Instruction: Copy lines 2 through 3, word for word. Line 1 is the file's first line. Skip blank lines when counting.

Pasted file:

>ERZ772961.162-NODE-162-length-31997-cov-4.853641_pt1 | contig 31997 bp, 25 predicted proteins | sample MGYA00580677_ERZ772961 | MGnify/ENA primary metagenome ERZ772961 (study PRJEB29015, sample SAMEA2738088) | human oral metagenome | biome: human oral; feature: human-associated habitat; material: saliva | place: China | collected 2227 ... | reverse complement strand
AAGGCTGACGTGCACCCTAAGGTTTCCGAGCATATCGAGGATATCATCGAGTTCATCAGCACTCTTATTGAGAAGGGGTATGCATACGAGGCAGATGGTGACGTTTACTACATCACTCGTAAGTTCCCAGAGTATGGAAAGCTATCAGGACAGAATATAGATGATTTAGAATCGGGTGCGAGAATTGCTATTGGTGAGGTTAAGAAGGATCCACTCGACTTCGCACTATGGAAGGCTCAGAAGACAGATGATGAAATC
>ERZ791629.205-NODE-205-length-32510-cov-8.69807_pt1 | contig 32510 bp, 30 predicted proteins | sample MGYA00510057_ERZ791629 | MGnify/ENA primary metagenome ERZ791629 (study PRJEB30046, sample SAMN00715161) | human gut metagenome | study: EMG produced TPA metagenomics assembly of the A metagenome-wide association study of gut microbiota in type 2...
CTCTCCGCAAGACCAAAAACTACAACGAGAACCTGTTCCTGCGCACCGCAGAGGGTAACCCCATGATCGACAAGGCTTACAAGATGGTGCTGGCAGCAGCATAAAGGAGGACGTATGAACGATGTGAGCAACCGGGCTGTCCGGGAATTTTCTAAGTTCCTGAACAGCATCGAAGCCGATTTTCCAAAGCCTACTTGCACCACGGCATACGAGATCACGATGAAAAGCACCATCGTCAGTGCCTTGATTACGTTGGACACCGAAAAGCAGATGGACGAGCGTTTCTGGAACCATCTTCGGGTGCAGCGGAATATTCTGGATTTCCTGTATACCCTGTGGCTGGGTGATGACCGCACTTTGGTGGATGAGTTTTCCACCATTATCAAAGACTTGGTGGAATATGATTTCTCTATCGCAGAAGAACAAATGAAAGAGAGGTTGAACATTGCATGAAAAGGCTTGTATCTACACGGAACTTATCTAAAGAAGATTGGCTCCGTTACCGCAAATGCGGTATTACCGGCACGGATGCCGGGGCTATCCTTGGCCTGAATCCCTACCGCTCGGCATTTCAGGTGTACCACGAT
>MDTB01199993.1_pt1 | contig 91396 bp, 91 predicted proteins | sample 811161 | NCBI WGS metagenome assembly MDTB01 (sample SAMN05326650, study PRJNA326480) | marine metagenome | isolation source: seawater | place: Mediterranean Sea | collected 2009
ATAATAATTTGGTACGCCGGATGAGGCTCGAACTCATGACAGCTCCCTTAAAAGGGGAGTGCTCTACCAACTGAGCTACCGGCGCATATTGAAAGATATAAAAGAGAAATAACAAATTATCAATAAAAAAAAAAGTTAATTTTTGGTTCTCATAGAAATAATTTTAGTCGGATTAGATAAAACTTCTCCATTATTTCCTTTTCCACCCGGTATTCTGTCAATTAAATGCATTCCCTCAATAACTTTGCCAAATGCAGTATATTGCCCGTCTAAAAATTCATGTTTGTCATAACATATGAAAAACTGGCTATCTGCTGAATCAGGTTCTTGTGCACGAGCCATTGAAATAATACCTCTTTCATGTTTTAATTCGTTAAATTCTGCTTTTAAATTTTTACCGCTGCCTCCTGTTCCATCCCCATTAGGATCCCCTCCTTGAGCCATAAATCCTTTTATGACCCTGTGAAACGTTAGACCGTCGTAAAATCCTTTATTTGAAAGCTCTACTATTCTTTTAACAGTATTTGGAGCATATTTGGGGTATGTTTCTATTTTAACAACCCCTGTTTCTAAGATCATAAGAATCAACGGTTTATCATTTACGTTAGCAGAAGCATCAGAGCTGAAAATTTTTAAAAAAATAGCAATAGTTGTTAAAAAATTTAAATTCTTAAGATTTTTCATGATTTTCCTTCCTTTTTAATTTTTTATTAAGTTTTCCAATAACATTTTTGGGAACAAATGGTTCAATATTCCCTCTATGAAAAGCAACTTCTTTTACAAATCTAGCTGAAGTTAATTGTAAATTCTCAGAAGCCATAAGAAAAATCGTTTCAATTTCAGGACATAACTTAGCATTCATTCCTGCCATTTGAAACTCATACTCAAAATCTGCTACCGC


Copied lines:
AAGGCTGACGTGCACCCTAAGGTTTCCGAGCATATCGAGGATATCATCGAGTTCATCAGCACTCTTATTGAGAAGGGGTATGCATACGAGGCAGATGGTGACGTTTACTACATCACTCGTAAGTTCCCAGAGTATGGAAAGCTATCAGGACAGAATATAGATGATTTAGAATCGGGTGCGAGAATTGCTATTGGTGAGGTTAAGAAGGATCCACTCGACTTCGCACTATGGAAGGCTCAGAAGACAGATGATGAAATC
>ERZ791629.205-NODE-205-length-32510-cov-8.69807_pt1 | contig 32510 bp, 30 predicted proteins | sample MGYA00510057_ERZ791629 | MGnify/ENA primary metagenome ERZ791629 (study PRJEB30046, sample SAMN00715161) | human gut metagenome | study: EMG produced TPA metagenomics assembly of the A metagenome-wide association study of gut microbiota in type 2...